Lab
Frequency of Vibrating Strings
Printer Friendly Version
Wave speed is dependent upon the medium through which the wave is traveling. By changing a medium you can change the wave speed. Usually any change in velocity will be balanced by an equivalent change in the wavelength - this phenomena is called refraction.
Our "string medium" can be altered by changing the tension under which it is placed. Since our apparatus regulates each string's fundamental wavelength, the greater the tension, the faster the wave travels, and therefore the higher the frequency of that string.
The new speed of the wave depends on not only the tension but the mass per unit length of the string; a quantity referred to as its linear mass density. The mathematical relationship of wave speed, tension, and linear mass density is:
In this lab you will be tuning five strings (of different linear density) to the same pitch(frequency). Since the strings have the same fundamental wavelength, this means that waves traveling along each string must have the same wave speed. By measuring the tension and linear density of each string we will be able to determine the velocity of the waves along each string. Then by measuring fundamental wavelength we can determine the frequency at which the string is vibrating.
Before you begin, open the spreadsheet entitled 1-WaveTensionLab.xls in your period folder and resave it as
LastnameLastname-WavetensionLab.xls
so that you can immediately begin recording and saving your data.
What is the name of your file?
What is the number of your apparatus?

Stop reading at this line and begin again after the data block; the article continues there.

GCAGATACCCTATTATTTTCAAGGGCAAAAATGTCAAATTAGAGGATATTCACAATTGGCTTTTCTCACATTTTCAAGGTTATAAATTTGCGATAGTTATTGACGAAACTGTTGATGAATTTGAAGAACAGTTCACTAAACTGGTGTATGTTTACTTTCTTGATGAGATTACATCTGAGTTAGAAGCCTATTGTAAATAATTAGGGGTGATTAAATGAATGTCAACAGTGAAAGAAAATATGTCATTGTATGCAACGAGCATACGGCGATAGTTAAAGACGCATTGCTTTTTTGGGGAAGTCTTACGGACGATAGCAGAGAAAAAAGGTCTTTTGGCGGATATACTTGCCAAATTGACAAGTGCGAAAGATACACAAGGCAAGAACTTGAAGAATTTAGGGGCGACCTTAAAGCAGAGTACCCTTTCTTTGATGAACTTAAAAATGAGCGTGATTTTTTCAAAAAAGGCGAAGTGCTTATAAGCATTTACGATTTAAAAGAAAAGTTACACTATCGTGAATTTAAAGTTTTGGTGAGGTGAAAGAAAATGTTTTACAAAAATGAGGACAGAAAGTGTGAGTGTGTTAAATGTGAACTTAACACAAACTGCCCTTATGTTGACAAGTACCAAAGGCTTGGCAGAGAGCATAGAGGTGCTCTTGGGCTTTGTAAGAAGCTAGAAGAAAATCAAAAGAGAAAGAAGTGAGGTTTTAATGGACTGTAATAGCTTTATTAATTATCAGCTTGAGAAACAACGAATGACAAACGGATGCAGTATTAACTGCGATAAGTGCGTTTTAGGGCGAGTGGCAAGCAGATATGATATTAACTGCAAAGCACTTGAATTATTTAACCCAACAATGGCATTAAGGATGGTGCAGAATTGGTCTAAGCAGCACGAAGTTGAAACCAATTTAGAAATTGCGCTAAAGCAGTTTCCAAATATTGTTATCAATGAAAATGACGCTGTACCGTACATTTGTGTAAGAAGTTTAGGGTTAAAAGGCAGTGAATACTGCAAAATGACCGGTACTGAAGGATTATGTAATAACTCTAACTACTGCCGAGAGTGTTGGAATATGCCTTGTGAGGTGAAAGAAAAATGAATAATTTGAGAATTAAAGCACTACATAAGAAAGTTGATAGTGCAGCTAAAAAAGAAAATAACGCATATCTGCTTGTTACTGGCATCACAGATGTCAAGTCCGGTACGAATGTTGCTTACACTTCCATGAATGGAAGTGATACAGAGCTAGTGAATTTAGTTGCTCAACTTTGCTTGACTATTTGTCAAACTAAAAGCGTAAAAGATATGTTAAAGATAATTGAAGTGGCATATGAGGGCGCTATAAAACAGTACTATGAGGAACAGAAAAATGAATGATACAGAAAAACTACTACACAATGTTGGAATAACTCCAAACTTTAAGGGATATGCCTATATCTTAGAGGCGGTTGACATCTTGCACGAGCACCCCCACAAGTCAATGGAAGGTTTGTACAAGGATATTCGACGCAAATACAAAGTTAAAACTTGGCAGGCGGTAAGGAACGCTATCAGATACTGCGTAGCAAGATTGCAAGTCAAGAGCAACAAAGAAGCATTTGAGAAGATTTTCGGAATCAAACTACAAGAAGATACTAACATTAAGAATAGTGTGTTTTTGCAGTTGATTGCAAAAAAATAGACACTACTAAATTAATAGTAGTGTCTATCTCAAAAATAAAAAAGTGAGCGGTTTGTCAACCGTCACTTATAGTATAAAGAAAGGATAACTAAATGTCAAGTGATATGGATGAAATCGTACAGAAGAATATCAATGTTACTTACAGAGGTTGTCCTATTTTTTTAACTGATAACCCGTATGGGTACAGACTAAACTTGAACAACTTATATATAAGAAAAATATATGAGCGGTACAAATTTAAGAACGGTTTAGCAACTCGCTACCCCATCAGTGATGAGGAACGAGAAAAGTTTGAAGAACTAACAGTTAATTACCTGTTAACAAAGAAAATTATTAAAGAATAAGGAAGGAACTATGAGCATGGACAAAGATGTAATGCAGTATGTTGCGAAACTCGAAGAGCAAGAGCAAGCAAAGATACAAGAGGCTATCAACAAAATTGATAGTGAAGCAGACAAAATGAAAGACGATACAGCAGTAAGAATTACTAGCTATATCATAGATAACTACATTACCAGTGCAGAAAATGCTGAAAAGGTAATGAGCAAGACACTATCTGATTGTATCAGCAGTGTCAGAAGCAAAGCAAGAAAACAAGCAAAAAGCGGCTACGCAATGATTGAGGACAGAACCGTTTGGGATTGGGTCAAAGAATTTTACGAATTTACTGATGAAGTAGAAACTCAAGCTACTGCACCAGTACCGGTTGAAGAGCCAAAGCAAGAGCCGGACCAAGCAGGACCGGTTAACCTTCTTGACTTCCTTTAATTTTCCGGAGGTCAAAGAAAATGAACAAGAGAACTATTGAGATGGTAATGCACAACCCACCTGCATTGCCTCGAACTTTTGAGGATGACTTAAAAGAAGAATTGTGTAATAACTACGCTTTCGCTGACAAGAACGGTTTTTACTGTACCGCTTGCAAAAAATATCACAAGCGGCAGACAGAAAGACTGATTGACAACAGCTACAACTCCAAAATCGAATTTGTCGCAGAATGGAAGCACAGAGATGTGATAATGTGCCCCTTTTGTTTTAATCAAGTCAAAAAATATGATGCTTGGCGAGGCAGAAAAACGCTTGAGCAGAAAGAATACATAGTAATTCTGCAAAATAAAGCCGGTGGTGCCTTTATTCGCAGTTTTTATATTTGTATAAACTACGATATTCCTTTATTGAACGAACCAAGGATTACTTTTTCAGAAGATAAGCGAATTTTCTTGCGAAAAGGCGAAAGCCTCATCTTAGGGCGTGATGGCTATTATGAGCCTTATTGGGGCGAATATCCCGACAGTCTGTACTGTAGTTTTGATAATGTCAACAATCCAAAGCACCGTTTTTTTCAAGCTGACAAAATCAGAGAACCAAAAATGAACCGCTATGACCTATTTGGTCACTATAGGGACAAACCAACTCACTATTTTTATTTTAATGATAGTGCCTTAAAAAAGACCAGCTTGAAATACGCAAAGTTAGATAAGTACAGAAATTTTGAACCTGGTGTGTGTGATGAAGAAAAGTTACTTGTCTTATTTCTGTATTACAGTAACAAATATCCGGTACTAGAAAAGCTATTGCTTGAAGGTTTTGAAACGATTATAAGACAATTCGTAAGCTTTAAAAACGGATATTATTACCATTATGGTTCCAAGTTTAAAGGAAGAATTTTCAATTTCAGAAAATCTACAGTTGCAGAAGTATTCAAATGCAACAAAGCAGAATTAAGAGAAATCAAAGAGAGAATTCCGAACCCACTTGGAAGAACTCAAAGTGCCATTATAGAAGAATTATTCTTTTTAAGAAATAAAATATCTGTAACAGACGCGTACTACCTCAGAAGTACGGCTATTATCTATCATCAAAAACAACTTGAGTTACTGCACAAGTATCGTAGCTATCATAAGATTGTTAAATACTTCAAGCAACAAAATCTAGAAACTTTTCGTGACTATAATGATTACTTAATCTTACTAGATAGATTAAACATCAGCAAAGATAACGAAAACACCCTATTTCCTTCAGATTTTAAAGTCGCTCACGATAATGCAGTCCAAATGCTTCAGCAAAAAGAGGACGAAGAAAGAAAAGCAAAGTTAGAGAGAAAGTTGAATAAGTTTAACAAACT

Refer to the following information for the next question.
Recording values to determine the mass/length of each string
Our first step is to determine the mass per unit length of each vibrating string. To do this, you will mass and measure the length of five equivalent "sample strings." Record your results here and in your EXCEL spreadsheet.
On the data tab, what is the slope of the line of best fit for your graph of
Mass/Length vs Pound Rating
?
Refer to the following information for the next two questions.
Procedure to obtain values of common frequencies
An apparatus should be setup at your station that resembles the above diagram.
Hang two 200-gram masses off of the 1st string (the 30-lb test, or the “heaviest string). Each lab group should have several masses with paper clips connected to them to help suspend the masses from the end of each string.
Starting with a 200-gram mass on the 2nd string 20-lb test), continue to add mass (washers) until the two frequencies (notes) are the same.
Hint:
To help hear the sound better bite on one end of a wooden stick while the other end is touching the apparatus.
Starting with a 100-gram mass on the 3rd string (15-lb test), continue to add mass (washers) until all three play the same note (have the same frequency).
Starting with a 50-gram mass on the 4th string (8-lb test), continue to add mass (washers) until all five strings have the same frequency.
Once your group feels that all five strings have the "same" frequency, measure the distance between the fixed ends of each string. Then carefully remove the hanging masses from each string and measure their total mass in grams. Record your values in the table below and also in your EXCEL spreadsheet.
Average the lengths of the five vibrating strings and record its value in your EXCEL spreadsheet. Since the length of a loop equals ½
l
, you can now calculate the wavelength of the waves traveling through each string.
What is the average length (in cm) of your vibrating fishing lines?
What was the average wavelength (in meters) of the waves traveling through the fishing lines on your apparatus?
Refer to the following information for the next seven questions.
Analysis and Conclusions
On the graph tab, what is the slope of your line of best fit for the graph
String Tension vs Linear Mass Density
?
What is this line's y-axis intercept?
What was the speed of the waves (in m/sec) traveling through the fishing lines on your apparatus?